Joe is the middle son in a successful farm family. He works with his father and older brother. He has an inactive younger brother who lives in another town. Recently, Joe’s son expressed interest in returning to the family farm. Since earning his degree in agriculture, he’s gained three years’ experience in off-farm employment.
When is the right time to make way for the next generation?
Though Joe and his brother have worked with their father forever, Dad still owns 100% of the operation and makes most of the farming decisions. The decision for Joe’s son to come home is based on the family implementing a succession plan, but they’ve never had a conversation about it.
Joe is hesitant to broach the subject for several reasons.
- His older brother has been working on the farm since high school. Dad insists he is entitled to fair treatment, though everyone knows he doesn’t work as hard as Joe.
- Dad was recently diagnosed with Alzheimer’s disease.
- Joe’s younger inactive brother advocates for inclusion.
- Dad remarried when Joe was a teenager, and Joe and his stepmother don’t get along.
- The older brother is remarried for the third time; his wife is a realtor.
Make it a priority. USDA estimates that 70% of farmland will change hands in the next 20 years, but many families do not have a next generation skilled in or willing to continue farming. If a family has not adequately planned for succession, the operation will likely go out of business, be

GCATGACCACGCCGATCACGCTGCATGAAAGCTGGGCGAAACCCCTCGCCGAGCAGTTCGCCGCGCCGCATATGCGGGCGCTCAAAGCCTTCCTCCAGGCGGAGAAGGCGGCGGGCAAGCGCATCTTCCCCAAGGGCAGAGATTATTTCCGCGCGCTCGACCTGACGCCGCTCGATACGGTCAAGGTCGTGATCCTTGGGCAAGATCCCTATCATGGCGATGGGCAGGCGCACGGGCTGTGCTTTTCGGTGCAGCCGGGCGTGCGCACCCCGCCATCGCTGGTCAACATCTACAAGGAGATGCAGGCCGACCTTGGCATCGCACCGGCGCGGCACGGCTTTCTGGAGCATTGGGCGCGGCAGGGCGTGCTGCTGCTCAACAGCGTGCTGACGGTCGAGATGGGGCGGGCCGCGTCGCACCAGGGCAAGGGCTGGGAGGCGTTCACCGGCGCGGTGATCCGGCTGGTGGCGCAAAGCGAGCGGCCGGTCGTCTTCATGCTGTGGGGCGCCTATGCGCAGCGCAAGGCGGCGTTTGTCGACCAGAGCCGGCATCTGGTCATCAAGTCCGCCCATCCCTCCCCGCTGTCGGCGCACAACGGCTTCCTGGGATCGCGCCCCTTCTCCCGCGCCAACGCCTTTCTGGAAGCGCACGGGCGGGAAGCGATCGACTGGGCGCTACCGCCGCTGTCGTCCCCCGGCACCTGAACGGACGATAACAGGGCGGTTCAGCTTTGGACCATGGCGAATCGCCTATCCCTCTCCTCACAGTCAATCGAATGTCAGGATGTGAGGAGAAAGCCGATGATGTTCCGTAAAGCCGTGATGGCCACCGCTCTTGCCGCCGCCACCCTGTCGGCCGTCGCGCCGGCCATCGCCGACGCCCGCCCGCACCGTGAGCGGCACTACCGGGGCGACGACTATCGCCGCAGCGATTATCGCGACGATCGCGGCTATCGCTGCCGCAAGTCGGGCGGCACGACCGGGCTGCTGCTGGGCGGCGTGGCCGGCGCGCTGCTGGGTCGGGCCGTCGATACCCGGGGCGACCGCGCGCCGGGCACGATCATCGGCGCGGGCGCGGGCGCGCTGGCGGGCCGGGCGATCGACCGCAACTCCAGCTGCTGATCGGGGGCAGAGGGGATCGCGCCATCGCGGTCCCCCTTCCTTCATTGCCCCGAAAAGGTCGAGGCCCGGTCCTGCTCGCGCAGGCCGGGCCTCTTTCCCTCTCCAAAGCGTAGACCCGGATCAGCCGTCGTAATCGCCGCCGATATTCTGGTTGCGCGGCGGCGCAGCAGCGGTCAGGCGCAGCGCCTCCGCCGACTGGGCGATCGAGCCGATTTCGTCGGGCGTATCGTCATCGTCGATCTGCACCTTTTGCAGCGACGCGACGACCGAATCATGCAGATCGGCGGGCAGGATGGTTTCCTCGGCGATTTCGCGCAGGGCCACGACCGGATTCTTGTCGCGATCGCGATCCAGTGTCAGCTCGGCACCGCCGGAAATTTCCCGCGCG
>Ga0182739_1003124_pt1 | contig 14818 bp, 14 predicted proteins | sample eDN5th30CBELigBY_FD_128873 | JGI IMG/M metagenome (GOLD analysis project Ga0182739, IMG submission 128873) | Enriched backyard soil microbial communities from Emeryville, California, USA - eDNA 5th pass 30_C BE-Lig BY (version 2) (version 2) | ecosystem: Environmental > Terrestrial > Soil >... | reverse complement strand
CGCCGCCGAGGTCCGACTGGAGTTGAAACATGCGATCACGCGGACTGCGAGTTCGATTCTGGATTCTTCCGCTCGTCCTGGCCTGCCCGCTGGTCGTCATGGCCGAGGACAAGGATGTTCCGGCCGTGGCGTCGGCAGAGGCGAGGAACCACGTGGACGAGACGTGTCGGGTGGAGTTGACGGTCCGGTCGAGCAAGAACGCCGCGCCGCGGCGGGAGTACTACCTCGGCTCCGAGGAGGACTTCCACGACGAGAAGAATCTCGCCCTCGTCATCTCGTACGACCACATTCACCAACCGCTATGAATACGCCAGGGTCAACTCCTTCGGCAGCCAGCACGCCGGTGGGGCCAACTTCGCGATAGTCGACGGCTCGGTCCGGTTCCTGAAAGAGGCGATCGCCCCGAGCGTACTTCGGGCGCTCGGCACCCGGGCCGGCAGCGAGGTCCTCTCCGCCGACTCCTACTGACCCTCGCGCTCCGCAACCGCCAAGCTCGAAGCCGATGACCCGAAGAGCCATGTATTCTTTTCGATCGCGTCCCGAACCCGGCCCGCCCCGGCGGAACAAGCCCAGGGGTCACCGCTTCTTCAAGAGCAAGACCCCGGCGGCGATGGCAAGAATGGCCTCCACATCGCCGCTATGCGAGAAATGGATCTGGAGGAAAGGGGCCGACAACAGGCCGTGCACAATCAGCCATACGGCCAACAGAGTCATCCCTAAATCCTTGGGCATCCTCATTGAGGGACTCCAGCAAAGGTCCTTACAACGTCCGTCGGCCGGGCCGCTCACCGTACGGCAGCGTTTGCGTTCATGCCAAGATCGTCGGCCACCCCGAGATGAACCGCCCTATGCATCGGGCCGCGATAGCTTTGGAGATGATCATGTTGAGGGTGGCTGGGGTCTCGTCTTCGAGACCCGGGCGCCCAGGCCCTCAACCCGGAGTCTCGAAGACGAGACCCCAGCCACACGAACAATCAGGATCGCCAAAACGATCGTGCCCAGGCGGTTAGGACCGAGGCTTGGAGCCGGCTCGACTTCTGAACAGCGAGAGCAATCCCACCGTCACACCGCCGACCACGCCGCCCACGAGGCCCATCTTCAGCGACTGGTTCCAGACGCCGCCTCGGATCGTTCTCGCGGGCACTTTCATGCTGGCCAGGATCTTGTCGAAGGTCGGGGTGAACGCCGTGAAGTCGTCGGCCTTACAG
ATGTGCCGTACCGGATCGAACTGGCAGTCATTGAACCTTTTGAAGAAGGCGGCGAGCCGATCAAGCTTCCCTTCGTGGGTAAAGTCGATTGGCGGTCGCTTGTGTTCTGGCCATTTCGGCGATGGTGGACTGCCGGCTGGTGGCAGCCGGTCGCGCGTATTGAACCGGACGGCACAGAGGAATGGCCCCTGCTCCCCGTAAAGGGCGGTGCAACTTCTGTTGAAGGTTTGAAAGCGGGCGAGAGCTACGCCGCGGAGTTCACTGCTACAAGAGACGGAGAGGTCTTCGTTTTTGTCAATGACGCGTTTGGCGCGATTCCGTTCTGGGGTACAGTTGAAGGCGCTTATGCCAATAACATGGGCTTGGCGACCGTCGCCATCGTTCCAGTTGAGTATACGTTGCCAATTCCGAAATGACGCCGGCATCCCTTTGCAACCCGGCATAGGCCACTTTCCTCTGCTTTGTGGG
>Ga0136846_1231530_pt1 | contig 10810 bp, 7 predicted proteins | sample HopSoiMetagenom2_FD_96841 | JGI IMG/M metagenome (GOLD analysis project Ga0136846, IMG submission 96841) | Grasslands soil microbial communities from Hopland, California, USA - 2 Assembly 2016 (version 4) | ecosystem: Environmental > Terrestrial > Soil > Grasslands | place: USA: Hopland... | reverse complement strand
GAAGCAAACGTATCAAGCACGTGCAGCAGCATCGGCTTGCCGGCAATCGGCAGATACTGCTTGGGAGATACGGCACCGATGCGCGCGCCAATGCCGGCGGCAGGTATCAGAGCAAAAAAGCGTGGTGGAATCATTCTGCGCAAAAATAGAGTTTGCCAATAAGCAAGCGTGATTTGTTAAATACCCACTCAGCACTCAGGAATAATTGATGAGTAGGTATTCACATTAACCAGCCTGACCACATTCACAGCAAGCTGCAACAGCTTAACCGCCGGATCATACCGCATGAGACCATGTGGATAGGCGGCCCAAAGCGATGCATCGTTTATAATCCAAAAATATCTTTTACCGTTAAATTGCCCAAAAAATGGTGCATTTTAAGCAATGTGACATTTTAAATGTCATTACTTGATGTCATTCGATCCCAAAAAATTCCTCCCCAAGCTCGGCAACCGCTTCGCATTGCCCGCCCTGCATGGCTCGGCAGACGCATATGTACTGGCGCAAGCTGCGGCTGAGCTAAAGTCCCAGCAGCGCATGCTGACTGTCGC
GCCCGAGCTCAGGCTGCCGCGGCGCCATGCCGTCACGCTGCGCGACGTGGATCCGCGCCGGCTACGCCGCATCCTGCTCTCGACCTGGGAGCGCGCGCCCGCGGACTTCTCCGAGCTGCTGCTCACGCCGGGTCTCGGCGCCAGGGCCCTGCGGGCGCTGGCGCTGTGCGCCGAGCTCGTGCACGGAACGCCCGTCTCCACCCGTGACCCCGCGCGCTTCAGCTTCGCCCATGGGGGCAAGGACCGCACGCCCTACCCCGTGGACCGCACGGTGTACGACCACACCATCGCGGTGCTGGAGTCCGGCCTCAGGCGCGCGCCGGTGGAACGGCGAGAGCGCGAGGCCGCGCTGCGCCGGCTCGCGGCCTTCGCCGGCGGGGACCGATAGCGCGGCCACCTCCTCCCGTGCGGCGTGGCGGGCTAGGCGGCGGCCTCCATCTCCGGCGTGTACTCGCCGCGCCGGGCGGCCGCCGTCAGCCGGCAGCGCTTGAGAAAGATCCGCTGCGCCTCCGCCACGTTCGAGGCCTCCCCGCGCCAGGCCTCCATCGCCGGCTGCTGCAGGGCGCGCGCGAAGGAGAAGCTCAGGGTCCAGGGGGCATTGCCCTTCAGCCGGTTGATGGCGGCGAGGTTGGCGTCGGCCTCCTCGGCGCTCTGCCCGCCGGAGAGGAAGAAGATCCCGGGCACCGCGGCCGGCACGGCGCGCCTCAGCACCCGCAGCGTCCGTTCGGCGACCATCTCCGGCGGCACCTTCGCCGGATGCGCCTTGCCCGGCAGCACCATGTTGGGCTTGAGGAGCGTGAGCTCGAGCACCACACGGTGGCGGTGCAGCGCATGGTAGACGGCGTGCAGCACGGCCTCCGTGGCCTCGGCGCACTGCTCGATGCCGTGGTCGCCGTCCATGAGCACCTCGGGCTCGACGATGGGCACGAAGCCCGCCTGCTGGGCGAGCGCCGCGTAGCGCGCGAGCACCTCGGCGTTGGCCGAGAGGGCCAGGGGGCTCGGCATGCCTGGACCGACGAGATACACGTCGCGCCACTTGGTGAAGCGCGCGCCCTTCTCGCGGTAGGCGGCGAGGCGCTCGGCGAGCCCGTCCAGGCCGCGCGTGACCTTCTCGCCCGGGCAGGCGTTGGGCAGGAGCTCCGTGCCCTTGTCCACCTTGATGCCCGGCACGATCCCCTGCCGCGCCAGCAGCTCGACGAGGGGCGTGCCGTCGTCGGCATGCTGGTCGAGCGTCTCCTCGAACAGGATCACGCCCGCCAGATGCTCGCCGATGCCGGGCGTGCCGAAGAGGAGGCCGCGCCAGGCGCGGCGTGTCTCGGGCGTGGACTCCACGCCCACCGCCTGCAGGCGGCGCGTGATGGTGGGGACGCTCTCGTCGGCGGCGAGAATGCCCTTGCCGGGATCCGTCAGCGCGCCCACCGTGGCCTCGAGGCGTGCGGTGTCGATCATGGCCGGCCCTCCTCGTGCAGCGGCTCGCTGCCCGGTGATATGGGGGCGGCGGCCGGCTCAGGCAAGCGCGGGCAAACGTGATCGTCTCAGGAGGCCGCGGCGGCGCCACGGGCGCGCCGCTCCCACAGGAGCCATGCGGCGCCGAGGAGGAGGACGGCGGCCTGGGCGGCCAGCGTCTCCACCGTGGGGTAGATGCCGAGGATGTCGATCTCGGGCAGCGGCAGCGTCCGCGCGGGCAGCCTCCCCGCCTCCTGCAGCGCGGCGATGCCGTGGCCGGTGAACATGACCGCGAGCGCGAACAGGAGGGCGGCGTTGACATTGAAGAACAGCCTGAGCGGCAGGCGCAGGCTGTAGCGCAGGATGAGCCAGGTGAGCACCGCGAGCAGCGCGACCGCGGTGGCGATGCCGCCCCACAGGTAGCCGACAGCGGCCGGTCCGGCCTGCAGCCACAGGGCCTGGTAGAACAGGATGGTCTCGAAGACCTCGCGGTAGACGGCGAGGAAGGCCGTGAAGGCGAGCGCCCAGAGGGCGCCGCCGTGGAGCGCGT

absorbed into ever-larger farms or be converted to non-farm uses.
Recently, National Public Radio broadcasted an interview with USDA Secretary Tom Vilsack. What he said should be a wake-up call for every farmer in America: "One thing we need to be concerned about in America is how many people are actually going to be able to farm and how we replace those who are retiring and those who pass away."
When Joe’s family came in for an initial consultation, we began with an explanation of succession planning and reviewed our process. Just as we were about to share a time line for the succession planning process, Becky, Joe’s wife, slapped her hand on the table and said, "I’ve been waiting 33 years for these boys to have this conversation." "These boys" are her 55-year-old husband, 53-year-old inactive brother-in-law, 57-year-old active brother-in-law and 83-year-old
Succession solutions. In the meetings that followed, we helped Joe’s family wrestle with the succession planning puzzle. We created solutions that addressed their goals and dreams. When all was said and done, Joe’s older brother wanted to retire. So we created a retirement package that satisfied his needs and compensated him for his commitment, yet did not unduly obligate the operation.
After some discussion, Joe’s younger brother accepted an undivided, minority interest in the land. The farm operation was secured with a long-term lease on the property, and the family has
completed a buy-sell agreement.
Dad is still as involved as much as it is practical, but ownership and farm management decisions are Joe’s responsibility.
- Mid-February 2011